time of the big tire in 1906.

While not associated with any political party he casts his ballot for the man whom
he considers best qualified for official duties. Fraternally he is a member of the
Knights of Pythias and the Anaheim Lodge, No. 1345, B. P. O. Elks, as well as Fuller-
ton Lodge of Odd Fellows, and with his wife is a member of the Yeomen. He is a
member of the Board of Trade and is a public-spirited citizen, thoroughly interested
in the welfare and development of Orange County.

WILLIAM A. DOLAN. — It has been fortunate for .\naheim that such men of
character and experience, good judgment and foresight as William A. Dolan, president
of the Anaheim National Bank, have been at the head of its financial aflairs, for thereby
has not only banking been stabilized, but commerce and all that is associated with it
have taken on a healthier tone. A native of Nebraska, where he was born at Exeter,
in Fillmore County, on November 5, 1878, Mr. Dolan has made his influence felt in
many circles, and always for positive good, since he first permanently identified himself
with California.

His father was James W. Dolan, a native of Ireland and a banker of Nebraska,
who came to Los Angeles in 1904. His wife was Miss Ida M. Hager before her mar-
riage, and was a native of Illinois. They are both living, honored of ten children,
among whom William is the second child.

Having attended the grammar schools of his locality, Mr. Dolan was graduated
from the high school at Indianola, Red Willow County, Nebr.. with the class of '96,
and later, for a year attended the State LTniversity at Lincoln. Then, in 1897, in Indian-
ola, Nebr., he entered his father's bank, and for three years he was bookkeeper and
assistant cashier there, and then for sixteen years was cashier.

In March, 1917, Mr. Dolan came to .\naheim and bought out the interest of F. C.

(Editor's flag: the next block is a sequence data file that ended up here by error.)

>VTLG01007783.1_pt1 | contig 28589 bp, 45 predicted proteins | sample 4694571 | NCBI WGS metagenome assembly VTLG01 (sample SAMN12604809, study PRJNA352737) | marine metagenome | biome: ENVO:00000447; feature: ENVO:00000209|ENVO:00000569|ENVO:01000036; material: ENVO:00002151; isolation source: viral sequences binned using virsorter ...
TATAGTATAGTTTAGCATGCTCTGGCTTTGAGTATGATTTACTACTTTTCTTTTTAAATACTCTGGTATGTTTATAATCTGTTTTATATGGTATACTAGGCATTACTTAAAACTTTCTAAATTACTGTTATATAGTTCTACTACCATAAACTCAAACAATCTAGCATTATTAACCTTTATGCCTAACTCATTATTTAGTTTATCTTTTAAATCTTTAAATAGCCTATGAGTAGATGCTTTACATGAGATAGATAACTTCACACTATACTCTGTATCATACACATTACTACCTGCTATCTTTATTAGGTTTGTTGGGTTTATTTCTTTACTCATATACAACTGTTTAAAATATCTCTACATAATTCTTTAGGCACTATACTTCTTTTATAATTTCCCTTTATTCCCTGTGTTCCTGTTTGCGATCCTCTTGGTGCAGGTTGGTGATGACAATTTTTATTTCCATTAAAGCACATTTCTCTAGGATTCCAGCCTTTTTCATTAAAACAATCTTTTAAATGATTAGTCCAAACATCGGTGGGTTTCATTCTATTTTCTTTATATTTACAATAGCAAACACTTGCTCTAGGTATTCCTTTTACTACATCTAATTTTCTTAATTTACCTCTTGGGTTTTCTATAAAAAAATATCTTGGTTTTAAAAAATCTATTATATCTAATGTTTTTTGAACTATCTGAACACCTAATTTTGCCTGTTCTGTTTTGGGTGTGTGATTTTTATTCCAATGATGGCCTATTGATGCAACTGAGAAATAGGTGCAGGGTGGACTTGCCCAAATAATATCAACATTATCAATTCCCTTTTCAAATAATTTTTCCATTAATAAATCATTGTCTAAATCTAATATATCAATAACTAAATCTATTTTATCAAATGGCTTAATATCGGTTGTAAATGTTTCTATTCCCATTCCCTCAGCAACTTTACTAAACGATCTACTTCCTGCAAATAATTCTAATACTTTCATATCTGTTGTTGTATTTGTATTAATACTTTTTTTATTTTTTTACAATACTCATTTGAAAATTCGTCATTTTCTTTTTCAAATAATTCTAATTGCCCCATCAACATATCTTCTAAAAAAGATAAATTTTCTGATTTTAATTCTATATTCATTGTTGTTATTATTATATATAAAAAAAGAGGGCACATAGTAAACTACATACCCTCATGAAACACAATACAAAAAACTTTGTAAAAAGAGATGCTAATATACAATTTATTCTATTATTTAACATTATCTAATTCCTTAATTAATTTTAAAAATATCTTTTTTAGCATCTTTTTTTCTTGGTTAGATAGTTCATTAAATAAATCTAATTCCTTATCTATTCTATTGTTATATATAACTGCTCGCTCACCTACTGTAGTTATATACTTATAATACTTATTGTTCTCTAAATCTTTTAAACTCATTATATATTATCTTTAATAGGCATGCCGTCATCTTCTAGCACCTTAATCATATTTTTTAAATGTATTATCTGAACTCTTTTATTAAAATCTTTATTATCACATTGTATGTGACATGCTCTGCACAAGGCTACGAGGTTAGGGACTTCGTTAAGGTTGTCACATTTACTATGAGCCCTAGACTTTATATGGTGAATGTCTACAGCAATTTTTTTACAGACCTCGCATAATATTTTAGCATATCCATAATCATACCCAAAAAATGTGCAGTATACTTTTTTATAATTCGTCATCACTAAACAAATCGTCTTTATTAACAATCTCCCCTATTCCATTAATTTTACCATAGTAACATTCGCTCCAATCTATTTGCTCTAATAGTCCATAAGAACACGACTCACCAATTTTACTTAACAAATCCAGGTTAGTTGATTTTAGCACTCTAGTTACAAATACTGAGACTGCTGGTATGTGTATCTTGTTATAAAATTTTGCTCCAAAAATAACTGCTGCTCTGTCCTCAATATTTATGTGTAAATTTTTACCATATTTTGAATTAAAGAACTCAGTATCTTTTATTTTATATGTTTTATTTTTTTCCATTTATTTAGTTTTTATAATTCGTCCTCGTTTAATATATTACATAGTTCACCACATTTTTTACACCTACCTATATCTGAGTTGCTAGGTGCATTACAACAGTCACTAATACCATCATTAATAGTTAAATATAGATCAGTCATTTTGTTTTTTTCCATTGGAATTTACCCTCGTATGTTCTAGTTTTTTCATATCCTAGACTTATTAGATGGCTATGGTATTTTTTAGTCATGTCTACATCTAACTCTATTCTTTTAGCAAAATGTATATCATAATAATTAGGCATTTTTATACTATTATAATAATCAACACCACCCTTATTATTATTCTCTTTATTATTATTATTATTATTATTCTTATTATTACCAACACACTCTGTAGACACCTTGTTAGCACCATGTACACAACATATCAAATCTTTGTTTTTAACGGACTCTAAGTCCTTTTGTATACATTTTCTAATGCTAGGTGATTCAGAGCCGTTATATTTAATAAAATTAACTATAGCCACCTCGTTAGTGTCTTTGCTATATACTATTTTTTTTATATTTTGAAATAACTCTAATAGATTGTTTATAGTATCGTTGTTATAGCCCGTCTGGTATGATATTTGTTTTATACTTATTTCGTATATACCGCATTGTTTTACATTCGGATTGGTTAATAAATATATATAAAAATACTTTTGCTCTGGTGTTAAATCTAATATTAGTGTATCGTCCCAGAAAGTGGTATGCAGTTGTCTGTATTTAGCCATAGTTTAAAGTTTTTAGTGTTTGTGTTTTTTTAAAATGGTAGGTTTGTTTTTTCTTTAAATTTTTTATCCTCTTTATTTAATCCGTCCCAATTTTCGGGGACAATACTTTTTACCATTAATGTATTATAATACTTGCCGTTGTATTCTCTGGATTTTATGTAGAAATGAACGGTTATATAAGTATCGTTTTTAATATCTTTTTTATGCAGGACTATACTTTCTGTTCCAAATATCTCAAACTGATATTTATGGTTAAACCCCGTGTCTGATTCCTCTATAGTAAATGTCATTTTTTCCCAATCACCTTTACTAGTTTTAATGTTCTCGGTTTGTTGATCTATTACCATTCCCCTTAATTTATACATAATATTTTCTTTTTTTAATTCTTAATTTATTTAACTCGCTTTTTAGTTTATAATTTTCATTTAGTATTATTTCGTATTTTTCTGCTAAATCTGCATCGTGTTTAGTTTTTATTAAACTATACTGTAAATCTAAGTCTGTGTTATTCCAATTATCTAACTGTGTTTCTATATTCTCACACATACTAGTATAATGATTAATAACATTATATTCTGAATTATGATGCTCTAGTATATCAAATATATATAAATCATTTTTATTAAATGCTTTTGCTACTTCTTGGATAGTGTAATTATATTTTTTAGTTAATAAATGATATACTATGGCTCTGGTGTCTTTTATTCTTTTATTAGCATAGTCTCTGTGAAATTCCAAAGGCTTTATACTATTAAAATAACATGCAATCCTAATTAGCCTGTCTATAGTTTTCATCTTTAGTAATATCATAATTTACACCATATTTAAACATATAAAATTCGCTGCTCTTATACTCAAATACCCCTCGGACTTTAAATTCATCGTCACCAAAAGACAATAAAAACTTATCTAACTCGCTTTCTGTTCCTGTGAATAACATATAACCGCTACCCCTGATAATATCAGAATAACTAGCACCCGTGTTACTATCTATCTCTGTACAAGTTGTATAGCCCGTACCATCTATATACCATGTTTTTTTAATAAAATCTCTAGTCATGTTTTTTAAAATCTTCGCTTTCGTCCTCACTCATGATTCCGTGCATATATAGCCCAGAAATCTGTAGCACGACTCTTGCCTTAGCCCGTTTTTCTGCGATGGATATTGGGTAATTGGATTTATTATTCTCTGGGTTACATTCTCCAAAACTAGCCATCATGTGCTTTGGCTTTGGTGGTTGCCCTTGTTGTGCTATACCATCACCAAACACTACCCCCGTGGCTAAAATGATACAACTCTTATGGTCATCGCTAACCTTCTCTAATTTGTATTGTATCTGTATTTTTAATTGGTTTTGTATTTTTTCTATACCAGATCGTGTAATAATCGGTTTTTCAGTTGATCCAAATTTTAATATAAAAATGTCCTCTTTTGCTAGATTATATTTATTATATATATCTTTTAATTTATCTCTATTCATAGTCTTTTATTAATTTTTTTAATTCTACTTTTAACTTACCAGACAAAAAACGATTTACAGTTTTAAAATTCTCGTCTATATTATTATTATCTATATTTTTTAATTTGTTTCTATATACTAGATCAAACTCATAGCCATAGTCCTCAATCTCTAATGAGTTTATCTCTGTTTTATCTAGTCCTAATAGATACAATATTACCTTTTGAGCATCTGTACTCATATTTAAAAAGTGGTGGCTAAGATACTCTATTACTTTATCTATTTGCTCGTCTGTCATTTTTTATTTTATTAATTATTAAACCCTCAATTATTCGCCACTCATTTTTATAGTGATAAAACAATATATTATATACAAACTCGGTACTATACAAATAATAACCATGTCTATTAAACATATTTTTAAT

Krause in the Anaheim National Bank: he is ex-president of the Orange County
Bankers Association; is a member of the Board of Trade; is a Republican, with broad
views as to party influence in local affairs, and has served as mayor of the city of
Indianola, Nebr. During the Spanish-.\merican War, he served under Colonel William
Jennings Bryan as a member of the Third Regiment, Nebraska Volunteer Infantry.

On Independence Day, 1900, Mr. Dolan was married at Indianola, Nebr., to Miss
Louise W. Beardslee, the daughter of I. M. and Laura (Post) Beardslee, natives of
Illinois; and they have had three children — Geraldine, Isabel and William James. He
belongs to the Knights of Columbus, the Elks, the Mother Colony Club, the Newport
Yacht Club, and the Hacienda Country Club.

RILEY B. WARNE.— A public-spirited man and a worthy representative of one
of the well-known pioneer families, Riley B. Warne, who came to La Habra with his
parents in 1894, among the first settlers in the valley, is naturally a warm advocate of
the preservation, in county history form, of the historical data of the community. His
father was Thomas P. Warne, who married Miss Barbara Flory, a native of Ohio and
a kind and generous mother. Mr. Warne was a native of New York State, and as a
farmer, he turned the first furrows in 320 acres of Douglas County soil in the great
state of Kansas. There our subject was reared, attending the district school, the sixth
in a family of nine sons, while Mr. Warne served as trustee of the high school board
of Douglas County. After Riley had remained at home on his father's farm until he was
twenty-one his father passed away, in 1908, at the end of a year's illness, and soon after
Riley bought ten acres on Central Avenue improved it and sold in 1912. As an illus-
tration of the advance in land values since the time when Thomas Warne first acquired
his tract of 100 acres, it may be stated that Riley Warne sold, in 1914, a strip sixty
feet wide, running through his ranch, for the price paid for the entire tract.

On June 7, 1917, Mr. Warne was married to Miss Pansy B. Remington, a daughter
of H. M. Remington, the pioneer photographer of Fullerton, a lady well and favorably
known throughout the country for her interest in and work for the Christian Endeavor
movement and also secretary and treasurer of the Red Cross of the La Habra branch